Building stronger relationships is not the only characteristic New Leaf and National Aboriginal Day share. The New Leaf program is structured around many traditional aspects of Aboriginal culture. At New Leaf, our group sessions and any other conversations we have with our guys and even amongst the staff are always held in circle. Circle is a traditional ceremony structure in which every person in the circle is equal; there is no hierarchy, no one is better than anyone else and no one dictates what or how anyone else speaks. This is a value and tradition that is extremely important to the work we do. We are not here to judge others or dictate the conversation. In traditional ceremony circle, everyone has a turn to speak. Often, the person who begins the conversation has the most on their mind or is in need of the most guidance. Every night in group, Sterling begins by opening the conversation, asking if anyone has anything they would like to check in with or talk about. This gives the guys facing the biggest obstacles or who have just overcome obstacles a chance to share and begin the theme of the discussion, and be offered guidance by the entire group. In traditional ceremony, everyone first has a chance to speak, however what they share is usually linked to what the person before them has said. This builds relationships, listening skills, and strong communication and understanding. We do the same in group. As facilitators, we are simply in the room to guide the discussion and offer what we can, just the same as every other guy in the room. The guys help each other by sharing their experiences. The conversation is almost always naturally linked; we do not need to designate a “theme” for the night’s discussion, the guys genuinely listen to each other, relate to each other, and offer guidance to each other. We value the experience and knowledge the guys have to offer; everyone in the room is there by a different circumstance but for the same underlying issues, and as the Mi’kmaq people and we at New Leaf believe, every individual matters and has something to offer to the rest of the world.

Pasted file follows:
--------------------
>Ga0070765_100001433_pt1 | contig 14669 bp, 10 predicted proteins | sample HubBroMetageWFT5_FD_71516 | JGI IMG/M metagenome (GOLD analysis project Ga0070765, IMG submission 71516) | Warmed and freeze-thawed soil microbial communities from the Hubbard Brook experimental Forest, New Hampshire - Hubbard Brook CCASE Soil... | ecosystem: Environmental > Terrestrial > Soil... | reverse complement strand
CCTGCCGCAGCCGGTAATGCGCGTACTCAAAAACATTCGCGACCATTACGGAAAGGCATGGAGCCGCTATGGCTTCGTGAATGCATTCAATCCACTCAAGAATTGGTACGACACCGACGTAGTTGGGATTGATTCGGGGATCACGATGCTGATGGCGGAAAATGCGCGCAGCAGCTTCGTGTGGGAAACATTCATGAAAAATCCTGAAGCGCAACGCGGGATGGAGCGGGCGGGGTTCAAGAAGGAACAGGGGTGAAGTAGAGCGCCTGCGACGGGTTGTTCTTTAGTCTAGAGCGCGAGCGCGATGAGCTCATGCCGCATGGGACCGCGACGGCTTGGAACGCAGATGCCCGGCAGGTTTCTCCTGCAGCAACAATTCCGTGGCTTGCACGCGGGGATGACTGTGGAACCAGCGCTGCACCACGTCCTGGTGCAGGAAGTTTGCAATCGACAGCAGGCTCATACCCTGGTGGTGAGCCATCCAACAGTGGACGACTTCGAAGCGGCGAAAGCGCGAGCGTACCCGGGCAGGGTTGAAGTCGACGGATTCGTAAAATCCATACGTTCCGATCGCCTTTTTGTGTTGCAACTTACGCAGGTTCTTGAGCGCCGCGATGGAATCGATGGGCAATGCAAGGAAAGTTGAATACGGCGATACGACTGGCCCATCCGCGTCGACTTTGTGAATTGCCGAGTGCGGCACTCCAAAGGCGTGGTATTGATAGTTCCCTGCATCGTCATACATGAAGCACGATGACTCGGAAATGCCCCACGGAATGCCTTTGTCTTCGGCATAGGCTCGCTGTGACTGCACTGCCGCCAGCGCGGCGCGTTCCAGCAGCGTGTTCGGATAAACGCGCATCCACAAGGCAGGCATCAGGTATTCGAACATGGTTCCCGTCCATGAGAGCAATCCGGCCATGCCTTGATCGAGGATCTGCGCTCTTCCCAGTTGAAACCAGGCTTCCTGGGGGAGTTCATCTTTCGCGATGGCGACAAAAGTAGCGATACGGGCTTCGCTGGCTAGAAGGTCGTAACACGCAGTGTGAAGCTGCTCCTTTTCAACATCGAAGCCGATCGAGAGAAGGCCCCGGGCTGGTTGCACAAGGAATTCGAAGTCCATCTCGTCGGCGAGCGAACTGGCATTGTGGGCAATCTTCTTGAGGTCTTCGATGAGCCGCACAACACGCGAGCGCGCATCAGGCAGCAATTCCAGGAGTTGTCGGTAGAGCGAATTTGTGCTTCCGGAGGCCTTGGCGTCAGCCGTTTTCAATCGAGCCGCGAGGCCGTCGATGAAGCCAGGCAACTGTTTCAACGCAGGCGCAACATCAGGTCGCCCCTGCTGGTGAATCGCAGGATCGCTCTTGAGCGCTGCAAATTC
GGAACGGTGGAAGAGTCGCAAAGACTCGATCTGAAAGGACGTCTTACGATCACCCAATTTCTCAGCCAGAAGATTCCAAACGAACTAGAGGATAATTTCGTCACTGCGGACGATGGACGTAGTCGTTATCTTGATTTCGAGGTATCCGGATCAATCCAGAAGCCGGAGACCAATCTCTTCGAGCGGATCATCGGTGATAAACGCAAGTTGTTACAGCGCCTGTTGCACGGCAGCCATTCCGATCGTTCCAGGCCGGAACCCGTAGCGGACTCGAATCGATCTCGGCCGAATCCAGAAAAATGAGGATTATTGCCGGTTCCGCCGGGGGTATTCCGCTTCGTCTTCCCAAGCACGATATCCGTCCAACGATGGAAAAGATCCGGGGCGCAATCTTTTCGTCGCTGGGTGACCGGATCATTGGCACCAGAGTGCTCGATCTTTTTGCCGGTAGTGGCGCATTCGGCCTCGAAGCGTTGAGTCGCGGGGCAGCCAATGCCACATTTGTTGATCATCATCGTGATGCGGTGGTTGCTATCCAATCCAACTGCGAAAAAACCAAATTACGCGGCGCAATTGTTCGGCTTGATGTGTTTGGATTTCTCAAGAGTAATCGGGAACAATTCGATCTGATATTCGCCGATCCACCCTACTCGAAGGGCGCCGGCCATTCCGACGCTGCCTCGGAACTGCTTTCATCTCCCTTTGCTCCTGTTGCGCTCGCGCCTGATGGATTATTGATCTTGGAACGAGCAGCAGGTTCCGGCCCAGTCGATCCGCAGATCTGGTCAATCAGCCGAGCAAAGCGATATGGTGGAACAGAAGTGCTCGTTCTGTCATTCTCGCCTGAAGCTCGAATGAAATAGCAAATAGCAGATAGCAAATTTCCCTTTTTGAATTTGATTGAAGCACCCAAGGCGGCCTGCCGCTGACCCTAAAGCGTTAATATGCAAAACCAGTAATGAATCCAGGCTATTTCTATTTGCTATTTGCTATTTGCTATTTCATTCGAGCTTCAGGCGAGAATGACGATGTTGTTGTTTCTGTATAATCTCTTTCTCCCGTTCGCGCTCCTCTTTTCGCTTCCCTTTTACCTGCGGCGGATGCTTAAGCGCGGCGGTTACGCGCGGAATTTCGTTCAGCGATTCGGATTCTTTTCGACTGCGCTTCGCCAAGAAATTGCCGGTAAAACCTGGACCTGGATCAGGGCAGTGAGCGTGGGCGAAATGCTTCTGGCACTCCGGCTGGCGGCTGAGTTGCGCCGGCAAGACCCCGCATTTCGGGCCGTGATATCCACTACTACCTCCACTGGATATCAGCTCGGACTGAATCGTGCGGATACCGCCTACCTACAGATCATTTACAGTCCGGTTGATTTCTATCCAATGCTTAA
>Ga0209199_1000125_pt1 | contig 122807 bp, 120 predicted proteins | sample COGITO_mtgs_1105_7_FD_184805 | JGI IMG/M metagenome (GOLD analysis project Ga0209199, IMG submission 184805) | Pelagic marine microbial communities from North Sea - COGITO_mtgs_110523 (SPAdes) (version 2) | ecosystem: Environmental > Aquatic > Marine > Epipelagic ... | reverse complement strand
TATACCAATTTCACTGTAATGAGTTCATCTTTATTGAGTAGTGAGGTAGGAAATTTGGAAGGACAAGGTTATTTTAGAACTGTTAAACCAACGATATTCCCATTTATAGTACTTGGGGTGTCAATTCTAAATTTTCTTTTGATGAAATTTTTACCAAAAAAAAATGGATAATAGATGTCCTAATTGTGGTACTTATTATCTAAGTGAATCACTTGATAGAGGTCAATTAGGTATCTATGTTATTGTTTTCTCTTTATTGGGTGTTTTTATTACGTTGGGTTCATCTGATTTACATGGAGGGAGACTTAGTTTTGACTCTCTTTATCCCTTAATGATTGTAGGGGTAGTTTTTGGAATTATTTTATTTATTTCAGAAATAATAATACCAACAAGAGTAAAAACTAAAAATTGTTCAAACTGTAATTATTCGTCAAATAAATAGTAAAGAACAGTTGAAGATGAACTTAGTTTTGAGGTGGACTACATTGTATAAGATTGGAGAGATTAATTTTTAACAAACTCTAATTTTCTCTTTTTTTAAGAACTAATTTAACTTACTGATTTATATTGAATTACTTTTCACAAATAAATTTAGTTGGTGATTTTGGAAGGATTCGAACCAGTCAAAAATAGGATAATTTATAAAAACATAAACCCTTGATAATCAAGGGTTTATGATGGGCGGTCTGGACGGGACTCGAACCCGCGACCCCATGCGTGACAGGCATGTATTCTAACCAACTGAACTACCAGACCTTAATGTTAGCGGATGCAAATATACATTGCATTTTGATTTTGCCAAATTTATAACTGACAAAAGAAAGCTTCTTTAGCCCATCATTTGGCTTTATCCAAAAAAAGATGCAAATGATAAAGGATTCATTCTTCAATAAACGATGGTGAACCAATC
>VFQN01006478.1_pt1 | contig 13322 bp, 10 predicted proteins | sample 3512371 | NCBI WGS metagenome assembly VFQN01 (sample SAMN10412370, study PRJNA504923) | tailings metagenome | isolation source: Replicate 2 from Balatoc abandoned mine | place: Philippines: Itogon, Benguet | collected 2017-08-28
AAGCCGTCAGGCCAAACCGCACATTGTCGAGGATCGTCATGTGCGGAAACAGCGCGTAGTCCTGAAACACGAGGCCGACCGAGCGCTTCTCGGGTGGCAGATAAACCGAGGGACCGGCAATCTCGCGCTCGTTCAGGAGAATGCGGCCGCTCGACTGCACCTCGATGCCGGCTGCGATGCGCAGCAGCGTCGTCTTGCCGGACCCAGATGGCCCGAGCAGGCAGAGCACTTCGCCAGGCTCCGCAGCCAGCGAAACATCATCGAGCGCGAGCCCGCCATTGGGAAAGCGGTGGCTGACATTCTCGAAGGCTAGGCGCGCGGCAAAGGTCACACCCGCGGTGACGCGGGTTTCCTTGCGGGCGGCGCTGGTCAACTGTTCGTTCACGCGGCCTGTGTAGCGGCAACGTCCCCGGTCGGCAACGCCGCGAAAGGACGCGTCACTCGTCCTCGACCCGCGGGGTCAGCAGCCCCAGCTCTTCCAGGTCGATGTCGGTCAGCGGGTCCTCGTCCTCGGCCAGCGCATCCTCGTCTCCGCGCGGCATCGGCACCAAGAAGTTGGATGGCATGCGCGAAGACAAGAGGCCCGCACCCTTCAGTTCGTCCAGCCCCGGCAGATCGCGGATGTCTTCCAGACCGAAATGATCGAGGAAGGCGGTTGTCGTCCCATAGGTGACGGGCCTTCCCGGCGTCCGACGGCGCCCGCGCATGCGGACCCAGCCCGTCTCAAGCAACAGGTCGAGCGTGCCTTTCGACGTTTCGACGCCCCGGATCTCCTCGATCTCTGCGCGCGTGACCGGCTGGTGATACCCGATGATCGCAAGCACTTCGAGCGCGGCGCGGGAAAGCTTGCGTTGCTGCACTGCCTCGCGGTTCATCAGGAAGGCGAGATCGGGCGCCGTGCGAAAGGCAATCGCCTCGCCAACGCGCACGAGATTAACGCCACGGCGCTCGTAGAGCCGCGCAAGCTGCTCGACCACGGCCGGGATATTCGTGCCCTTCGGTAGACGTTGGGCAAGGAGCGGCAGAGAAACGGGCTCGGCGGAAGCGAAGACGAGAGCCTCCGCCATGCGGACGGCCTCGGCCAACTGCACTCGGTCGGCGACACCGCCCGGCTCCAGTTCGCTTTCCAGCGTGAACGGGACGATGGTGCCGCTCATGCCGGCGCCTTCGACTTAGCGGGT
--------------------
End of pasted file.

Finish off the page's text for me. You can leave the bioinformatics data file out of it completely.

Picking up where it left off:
Traditional Aboriginal cultures are also extremely family centric with a matriarchal structure. New Leaf helps families by helping the abusive men within them; we cannot expect someone who has caused harm to return to their family without any support and have the tools they need to help develop and maintain a healthy family. New Leaf is focused on the safety of women and children. New Leaf is focused on building and maintaining healthy families. We believe women have the right to self determination and safety, which is directly related to traditional Aboriginal families. We are here to support just as Aboriginal communities came together to do. We are here to address underlying power imbalances which were brought to Turtle Island (the traditional Aboriginal name for Canada) by settlers. It is not acceptable to harm other people, it is a socialized and learned behaviour that we must address at it’s core.